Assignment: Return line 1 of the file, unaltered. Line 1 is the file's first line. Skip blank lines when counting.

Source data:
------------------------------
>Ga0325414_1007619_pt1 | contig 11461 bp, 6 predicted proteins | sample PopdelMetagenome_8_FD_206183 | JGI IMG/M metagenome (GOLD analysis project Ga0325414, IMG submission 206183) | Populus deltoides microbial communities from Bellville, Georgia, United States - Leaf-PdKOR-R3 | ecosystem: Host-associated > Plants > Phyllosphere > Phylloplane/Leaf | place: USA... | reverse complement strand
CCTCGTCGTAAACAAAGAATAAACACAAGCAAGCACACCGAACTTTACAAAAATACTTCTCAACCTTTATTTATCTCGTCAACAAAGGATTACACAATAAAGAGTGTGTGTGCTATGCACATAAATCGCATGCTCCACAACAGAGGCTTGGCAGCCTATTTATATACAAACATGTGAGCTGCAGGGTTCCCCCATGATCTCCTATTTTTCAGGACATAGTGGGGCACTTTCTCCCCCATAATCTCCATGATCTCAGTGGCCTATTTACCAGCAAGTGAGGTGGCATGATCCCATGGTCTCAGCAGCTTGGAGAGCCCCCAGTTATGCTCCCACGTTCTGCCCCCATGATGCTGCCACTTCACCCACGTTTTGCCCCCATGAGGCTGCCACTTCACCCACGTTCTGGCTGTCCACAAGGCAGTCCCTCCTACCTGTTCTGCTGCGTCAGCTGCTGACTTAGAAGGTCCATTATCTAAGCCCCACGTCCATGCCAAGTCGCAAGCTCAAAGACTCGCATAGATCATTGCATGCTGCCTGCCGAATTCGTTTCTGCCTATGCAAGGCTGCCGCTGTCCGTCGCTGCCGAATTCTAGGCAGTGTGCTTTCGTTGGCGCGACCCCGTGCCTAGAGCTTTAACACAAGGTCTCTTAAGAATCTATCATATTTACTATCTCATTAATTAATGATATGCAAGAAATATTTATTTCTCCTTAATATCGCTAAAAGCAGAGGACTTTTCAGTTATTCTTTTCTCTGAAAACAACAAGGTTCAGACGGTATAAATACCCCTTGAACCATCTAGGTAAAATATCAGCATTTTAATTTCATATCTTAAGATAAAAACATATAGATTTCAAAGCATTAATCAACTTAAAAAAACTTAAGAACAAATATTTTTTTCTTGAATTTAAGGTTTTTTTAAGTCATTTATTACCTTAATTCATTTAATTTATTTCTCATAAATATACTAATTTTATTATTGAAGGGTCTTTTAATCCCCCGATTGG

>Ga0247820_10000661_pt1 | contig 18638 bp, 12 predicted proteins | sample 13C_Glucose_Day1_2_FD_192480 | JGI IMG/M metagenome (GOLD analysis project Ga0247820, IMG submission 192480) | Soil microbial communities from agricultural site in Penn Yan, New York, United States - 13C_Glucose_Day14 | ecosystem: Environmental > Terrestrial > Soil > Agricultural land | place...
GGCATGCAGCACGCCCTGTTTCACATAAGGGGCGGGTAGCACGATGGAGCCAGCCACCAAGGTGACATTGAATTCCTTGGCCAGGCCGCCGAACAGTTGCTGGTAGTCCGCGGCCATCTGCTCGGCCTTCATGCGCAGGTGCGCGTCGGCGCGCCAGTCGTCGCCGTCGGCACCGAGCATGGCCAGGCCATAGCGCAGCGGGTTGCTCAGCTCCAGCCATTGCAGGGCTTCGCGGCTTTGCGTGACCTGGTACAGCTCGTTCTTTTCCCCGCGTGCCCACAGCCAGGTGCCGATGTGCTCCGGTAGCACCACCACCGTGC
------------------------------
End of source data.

>Ga0325414_1007619_pt1 | contig 11461 bp, 6 predicted proteins | sample PopdelMetagenome_8_FD_206183 | JGI IMG/M metagenome (GOLD analysis project Ga0325414, IMG submission 206183) | Populus deltoides microbial communities from Bellville, Georgia, United States - Leaf-PdKOR-R3 | ecosystem: Host-associated > Plants > Phyllosphere > Phylloplane/Leaf | place: USA... | reverse complement strand